Ford, Honda, Hyundai Big Beneficiaries of Toyota's Troubles

Ford, Hyundai, and Honda—not GM or Chrysler, as some sources have claimed—look to be making the most conquests from customers who've had it with Toyota due to recall uncertainties.

In looking at the market share that Toyota has lost, that's what the pricing intelligence service TrueCar found. According to the company's data, a full 25 percent of customers migrating from Toyota are going to go to Ford or Honda vehicles, respectively. Hyundai is another big winner, close behind at 20 percent.

It's likely not coincidencal that both of these brands currently carry the reputation for reliability that Toyota has long enjoyed.

TrueCar, which gets a lot of traffic from shoppers looking to get a run-down of the numbers as they close the deal on a new vehicle, saw a drop in traffic of about 30 percent for Toyota vehicles following the recall. Traffic for models covered under the recall fell by 46 percent, TrueCar Reports, while it was down 16 percent for other models. Traffic rose the most overall for Hyundai, up 15 percent, post-recall.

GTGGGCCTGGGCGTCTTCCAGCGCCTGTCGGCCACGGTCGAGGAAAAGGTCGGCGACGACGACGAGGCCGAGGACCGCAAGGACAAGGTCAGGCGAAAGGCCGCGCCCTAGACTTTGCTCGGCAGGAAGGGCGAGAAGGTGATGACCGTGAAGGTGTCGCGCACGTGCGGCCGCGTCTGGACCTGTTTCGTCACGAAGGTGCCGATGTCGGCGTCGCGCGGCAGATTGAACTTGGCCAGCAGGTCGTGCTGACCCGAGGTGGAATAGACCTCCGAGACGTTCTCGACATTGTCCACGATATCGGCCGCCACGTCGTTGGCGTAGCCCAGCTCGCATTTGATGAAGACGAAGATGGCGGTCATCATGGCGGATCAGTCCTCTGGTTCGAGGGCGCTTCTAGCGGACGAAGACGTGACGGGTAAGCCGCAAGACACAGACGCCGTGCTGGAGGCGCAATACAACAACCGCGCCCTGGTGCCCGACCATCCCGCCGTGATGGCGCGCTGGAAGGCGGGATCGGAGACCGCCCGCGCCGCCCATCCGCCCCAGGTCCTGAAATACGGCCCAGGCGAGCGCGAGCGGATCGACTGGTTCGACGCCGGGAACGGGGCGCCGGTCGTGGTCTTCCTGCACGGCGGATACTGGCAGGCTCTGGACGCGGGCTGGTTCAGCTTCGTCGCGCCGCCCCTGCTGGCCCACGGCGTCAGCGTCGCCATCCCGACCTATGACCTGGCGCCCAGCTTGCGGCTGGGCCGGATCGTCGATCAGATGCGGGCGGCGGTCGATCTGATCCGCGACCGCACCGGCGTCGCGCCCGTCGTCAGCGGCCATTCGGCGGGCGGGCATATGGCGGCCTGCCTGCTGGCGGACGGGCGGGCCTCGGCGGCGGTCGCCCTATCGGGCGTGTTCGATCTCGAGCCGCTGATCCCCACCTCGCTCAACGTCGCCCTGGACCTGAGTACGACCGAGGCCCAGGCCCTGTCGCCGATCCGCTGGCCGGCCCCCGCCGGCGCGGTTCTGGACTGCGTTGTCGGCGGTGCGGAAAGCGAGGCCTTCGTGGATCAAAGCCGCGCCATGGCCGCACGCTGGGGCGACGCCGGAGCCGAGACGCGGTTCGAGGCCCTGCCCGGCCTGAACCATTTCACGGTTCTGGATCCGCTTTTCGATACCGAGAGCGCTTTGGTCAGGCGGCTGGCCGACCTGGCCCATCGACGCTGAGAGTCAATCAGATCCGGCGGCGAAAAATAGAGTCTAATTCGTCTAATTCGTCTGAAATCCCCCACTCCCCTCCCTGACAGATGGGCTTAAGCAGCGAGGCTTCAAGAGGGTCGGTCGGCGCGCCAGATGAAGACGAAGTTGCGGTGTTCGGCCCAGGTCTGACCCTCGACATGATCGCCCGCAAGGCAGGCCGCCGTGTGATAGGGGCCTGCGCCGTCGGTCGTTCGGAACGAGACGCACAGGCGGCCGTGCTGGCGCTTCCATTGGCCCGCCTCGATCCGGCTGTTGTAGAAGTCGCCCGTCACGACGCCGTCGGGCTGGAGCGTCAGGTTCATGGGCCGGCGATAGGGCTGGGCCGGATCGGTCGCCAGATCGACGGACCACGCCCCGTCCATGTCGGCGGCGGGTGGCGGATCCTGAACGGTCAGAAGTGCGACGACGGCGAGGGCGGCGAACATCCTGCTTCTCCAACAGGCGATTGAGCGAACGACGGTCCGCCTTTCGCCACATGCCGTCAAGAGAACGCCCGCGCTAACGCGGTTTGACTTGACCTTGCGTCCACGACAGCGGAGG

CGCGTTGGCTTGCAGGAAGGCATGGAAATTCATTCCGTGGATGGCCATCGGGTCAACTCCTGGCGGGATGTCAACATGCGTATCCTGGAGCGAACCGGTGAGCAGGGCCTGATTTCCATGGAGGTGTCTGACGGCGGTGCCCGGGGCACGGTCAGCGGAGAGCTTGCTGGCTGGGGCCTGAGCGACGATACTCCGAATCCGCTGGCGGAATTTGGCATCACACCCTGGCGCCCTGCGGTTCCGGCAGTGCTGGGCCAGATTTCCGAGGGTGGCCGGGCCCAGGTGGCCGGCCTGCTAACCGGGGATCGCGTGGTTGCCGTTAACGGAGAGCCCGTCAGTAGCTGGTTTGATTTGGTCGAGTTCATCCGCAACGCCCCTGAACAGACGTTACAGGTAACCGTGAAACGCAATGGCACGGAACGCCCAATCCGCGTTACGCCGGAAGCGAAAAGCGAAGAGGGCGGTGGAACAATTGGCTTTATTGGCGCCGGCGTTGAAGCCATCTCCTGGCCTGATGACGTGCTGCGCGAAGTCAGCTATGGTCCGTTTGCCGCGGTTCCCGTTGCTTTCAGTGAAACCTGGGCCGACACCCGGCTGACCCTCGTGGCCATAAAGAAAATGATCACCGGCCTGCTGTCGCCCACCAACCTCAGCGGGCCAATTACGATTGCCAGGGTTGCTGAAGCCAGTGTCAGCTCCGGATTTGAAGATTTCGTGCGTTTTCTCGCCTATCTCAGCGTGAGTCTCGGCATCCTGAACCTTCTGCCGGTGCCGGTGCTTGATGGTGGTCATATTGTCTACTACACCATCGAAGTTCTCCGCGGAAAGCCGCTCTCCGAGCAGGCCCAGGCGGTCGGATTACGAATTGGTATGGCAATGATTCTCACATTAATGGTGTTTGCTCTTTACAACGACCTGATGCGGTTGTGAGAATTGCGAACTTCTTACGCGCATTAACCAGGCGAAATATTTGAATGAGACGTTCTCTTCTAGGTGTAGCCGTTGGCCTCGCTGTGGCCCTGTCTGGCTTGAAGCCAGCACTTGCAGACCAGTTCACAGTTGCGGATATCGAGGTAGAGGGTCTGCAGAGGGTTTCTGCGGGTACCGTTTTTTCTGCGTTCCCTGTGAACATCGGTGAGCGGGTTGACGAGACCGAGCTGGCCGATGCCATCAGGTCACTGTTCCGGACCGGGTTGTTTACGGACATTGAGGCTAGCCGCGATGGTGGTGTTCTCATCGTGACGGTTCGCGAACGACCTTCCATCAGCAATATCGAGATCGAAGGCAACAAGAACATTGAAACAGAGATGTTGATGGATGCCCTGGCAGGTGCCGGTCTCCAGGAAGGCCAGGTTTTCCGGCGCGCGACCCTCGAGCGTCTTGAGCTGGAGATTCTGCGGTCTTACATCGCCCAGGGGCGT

Up close, TrueCar looked at both the 2010 Toyota Corolla and its competitive set before and after, and at the 2010 Toyota Camry before and after. Looking at Web traffic before and after, the Kia Forte saw the largest gain in interest, with traffic up by a third; the Hyundai Elantra also did well, with traffic up nearly 26 percent. Also doing especially well were the Ford Focus (+14 percent) and the Honda Civic (+13 percent). The only vehicle in that class that didn't see a gain in traffic over this time was the 2010 Nissan Sentra. Prices for any of these vehicles didn't change by more than two percent over the same period.

In the Camry's set, the firm saw that the 2010 Ford Fusion and Hyundai Sonata both saw huge jumps in traffic (up more than 26 percent), while the 2010 Honda Accord and Nissan Altima both got double-digit boosts.

TrueCar sources actual sales transaction data covering more than 43 percent of all new vehicles sold in the U.S., which as of January includes more than 300,000 vehicles.